Update on August 5:  Scott Huddleston of the Express-News on the shrunken banner:                         

Caridi and Bruce Winders, Alamo historian, said the banner would send a statement to visitors and locals that the landmark anniversary of Texas independence offers an exciting occasion to revisit true stories of the past.                         

“It’s the opportunity to say the Texas Revolution isn’t just a movie. It isn’t just John Wayne,” Winders said.                         

Now, when I first read about the theme for the Daughters of the Republic of Texas’ 175th Anniversary Gala, my thought was it was a guaranteed success.  But Dr. Winders’ statement confuses me greatly because the caretakers are centering much of the celebration on guess what?  John Wayne’s role in The Alamo.                           

To set the record straight, the following is lifted directly from the Daughters’ website:                         

Honoring the 50th Anniversary of John Wayne’s movie “The Alamo”. The sixth Alamo Gala will be held under the Texas stars on Alamo Plaza. All proceeds will go toward preservation, education, and maintenance of The Alamo Complex.                          

Silent and Live Auctions; Colonial Menu of appetizers and buffet dinner; Music and dancing to St. Vincent and the Grenadines featuring a custom arrangement of music from the score of the movie.                          

Reel History: John Wayne’s Alamo 50th Anniversary Exhibition will premiere the evening of the Gala. The exhibition will feature movie memobriila from around the nation including items from the DRT Library, John Wayne Enterprises private collection, and other collectors. Organized by John Farkis and Dr. Bruce Winders, Alamo Historian, the exhibit will be free to the public beginning October 10 – December 31, 2010.                         

Now I understand.  Since the exhibit housed in the Alamo compound will focus on the movie The Alamo, the Daughters of the Republic of Texas need a really, really, really big – a Behemoth – banner to try to remind people that, despite the exhibit on the movie they are showcasing, “the Texas Revolution isn’t just a movie. It isn’t just John Wayne.”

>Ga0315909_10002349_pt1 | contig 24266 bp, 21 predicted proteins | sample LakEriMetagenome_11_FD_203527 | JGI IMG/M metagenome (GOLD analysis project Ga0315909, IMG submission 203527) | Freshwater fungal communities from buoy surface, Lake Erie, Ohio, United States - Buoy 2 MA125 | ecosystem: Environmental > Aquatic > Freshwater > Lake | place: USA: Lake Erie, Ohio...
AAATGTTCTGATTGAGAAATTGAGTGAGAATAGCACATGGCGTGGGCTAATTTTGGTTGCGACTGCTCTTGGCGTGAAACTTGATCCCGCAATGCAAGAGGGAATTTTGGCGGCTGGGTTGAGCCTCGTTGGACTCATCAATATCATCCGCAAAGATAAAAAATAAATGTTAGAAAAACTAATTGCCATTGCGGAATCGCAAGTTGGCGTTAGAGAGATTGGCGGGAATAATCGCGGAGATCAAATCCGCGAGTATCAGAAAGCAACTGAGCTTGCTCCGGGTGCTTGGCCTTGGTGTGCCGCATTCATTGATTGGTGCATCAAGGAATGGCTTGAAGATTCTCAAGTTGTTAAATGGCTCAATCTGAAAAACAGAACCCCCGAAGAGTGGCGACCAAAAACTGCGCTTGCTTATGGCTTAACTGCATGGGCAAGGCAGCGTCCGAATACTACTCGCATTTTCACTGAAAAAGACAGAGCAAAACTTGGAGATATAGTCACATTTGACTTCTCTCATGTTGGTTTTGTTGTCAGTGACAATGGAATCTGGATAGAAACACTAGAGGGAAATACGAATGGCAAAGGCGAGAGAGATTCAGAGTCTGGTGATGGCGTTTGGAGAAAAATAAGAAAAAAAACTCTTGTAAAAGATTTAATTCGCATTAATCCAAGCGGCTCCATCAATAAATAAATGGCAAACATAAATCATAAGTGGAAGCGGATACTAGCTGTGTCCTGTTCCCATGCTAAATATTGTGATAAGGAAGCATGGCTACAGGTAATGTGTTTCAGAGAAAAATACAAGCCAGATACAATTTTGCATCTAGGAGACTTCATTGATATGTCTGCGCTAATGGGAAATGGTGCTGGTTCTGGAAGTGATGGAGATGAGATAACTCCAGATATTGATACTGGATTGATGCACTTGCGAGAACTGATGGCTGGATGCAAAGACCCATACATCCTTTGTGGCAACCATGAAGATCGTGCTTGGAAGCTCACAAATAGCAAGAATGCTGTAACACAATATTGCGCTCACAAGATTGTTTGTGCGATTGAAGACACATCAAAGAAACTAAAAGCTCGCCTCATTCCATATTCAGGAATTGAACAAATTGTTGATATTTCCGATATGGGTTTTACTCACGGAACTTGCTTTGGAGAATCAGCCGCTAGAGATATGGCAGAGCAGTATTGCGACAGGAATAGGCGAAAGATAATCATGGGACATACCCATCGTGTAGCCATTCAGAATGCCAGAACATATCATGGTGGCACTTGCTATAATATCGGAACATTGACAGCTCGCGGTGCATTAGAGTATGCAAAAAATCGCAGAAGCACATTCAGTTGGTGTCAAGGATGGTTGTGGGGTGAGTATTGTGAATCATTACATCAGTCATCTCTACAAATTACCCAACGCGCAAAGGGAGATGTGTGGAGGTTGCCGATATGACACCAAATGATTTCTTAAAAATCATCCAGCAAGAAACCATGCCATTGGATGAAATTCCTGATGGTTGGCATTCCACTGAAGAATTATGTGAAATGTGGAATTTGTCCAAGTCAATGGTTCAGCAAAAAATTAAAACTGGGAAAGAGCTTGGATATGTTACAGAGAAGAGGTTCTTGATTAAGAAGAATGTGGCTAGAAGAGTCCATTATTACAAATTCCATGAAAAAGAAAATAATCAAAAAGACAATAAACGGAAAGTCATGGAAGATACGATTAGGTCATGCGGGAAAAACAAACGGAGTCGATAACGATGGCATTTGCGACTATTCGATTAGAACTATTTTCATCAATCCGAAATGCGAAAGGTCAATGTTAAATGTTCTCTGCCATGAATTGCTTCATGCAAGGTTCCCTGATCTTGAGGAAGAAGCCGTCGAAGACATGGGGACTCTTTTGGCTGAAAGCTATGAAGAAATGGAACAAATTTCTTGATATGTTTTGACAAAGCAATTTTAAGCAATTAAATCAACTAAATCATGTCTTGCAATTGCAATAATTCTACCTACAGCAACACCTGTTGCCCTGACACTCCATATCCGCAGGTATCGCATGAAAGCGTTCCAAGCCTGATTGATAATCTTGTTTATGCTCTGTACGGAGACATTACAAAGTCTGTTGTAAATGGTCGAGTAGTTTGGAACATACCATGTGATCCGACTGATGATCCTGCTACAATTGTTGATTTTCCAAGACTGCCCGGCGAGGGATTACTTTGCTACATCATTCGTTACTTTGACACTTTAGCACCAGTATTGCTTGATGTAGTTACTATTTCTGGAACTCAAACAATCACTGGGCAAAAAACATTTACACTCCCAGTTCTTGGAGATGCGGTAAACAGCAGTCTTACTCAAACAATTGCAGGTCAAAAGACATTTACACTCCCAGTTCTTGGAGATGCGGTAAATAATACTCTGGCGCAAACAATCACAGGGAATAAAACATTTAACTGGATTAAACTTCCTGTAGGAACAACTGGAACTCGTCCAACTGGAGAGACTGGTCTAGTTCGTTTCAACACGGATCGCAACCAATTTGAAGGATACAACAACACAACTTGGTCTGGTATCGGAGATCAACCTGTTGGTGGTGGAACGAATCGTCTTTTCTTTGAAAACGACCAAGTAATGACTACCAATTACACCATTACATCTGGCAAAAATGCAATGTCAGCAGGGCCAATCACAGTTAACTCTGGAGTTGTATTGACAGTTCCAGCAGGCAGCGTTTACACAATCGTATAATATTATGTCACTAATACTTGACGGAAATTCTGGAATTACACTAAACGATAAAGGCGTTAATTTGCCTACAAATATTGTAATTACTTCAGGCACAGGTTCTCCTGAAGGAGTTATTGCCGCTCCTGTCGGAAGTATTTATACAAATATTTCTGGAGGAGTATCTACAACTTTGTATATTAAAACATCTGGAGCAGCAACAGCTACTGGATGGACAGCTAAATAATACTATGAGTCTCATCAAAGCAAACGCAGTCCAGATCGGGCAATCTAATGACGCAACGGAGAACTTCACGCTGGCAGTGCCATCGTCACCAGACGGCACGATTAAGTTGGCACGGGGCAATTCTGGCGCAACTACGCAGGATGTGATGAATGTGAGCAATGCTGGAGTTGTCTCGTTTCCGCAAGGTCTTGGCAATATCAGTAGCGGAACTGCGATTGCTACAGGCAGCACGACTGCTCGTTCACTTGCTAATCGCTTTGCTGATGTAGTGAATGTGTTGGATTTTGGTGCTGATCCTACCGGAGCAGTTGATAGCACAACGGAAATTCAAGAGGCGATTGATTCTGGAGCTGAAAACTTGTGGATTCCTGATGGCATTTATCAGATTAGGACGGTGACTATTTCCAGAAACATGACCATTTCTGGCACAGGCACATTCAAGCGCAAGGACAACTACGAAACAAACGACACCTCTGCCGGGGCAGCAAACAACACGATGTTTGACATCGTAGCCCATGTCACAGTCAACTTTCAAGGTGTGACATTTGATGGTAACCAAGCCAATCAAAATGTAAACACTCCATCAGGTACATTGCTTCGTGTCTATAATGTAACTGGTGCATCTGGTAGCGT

2nd Update on August 5:  Read the statement Rollette Schreckinghost, the president of the San Antonio Conservation Society, read at HDRC in opposition to the banner.                   

3rd Update on August 5:  And on KTSA Radio, Rolette Schreckenghost said:                 

Goodness knows I’m a native and I’ve never lived anywhere but San Antonio, but I don’t need a sign to remind me to remember the Alamo…. It’s the cultural integrity of San Antonio that people come to see.                 

A Milam descendant and, according to Veronica Flores-Paniagua, former Alamo committee chairman for the DRT weighs in on the issue.                

Update on August 7:  Veronica Flores-Paniagua of the Express-News questions the appropriateness of Caridi’s banner design:  “Why didn’t the DRT see that?”               

I keep wondering how in the world the DRT will possibly handle the potentially explosive land mines involved in mounting the 50th anniversary exhibit centering on The Alamo.  How will the DRT distinguish “real” from “reel” with appropriate respect for historical accuracy?   The banner does not seem like it is going to help; the curators have their work cut out for them.